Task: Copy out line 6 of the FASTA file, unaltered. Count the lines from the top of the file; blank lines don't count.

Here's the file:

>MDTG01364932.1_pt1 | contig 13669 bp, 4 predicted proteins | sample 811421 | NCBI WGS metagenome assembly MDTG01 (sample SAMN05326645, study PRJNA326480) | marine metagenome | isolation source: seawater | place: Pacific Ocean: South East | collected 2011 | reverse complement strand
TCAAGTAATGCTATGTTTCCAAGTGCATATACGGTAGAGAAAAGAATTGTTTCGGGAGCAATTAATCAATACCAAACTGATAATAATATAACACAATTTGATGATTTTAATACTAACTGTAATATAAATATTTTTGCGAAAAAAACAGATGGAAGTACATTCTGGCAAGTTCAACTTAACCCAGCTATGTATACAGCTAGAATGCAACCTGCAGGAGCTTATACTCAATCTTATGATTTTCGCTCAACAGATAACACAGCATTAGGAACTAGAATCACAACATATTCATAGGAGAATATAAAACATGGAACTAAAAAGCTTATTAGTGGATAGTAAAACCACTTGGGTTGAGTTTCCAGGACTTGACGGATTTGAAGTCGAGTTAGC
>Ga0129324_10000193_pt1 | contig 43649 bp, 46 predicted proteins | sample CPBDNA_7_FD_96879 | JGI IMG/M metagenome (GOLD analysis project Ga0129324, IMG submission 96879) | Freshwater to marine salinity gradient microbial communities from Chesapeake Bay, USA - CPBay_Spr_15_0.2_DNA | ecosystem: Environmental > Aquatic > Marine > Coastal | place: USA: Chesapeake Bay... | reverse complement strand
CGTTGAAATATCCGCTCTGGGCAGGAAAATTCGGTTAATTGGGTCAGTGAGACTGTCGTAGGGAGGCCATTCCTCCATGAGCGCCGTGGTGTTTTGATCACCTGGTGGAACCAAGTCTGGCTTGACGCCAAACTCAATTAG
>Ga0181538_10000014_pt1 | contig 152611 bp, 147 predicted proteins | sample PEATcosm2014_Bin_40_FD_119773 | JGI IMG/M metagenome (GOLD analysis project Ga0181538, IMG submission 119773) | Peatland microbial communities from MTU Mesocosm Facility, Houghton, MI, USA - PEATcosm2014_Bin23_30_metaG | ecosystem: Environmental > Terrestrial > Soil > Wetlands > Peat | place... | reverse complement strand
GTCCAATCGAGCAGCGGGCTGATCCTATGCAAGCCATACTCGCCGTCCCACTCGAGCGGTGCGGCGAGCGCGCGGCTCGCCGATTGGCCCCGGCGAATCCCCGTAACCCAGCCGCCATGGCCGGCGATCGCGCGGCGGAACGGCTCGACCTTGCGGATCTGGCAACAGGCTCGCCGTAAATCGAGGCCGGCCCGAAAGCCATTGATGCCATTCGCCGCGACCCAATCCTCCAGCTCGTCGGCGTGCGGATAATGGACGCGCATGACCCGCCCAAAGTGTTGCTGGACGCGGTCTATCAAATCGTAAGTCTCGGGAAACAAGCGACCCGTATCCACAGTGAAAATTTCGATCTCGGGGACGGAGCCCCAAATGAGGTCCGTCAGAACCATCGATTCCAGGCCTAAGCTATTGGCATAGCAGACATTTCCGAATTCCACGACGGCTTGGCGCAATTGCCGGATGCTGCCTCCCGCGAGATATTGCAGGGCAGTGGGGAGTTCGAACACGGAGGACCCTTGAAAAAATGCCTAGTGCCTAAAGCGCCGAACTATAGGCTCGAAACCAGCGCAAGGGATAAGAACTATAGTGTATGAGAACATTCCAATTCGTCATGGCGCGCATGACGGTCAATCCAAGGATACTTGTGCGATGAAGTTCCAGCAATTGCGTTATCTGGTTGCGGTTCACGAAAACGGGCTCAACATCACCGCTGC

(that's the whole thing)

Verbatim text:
GTCCAATCGAGCAGCGGGCTGATCCTATGCAAGCCATACTCGCCGTCCCACTCGAGCGGTGCGGCGAGCGCGCGGCTCGCCGATTGGCCCCGGCGAATCCCCGTAACCCAGCCGCCATGGCCGGCGATCGCGCGGCGGAACGGCTCGACCTTGCGGATCTGGCAACAGGCTCGCCGTAAATCGAGGCCGGCCCGAAAGCCATTGATGCCATTCGCCGCGACCCAATCCTCCAGCTCGTCGGCGTGCGGATAATGGACGCGCATGACCCGCCCAAAGTGTTGCTGGACGCGGTCTATCAAATCGTAAGTCTCGGGAAACAAGCGACCCGTATCCACAGTGAAAATTTCGATCTCGGGGACGGAGCCCCAAATGAGGTCCGTCAGAACCATCGATTCCAGGCCTAAGCTATTGGCATAGCAGACATTTCCGAATTCCACGACGGCTTGGCGCAATTGCCGGATGCTGCCTCCCGCGAGATATTGCAGGGCAGTGGGGAGTTCGAACACGGAGGACCCTTGAAAAAATGCCTAGTGCCTAAAGCGCCGAACTATAGGCTCGAAACCAGCGCAAGGGATAAGAACTATAGTGTATGAGAACATTCCAATTCGTCATGGCGCGCATGACGGTCAATCCAAGGATACTTGTGCGATGAAGTTCCAGCAATTGCGTTATCTGGTTGCGGTTCACGAAAACGGGCTCAACATCACCGCTGC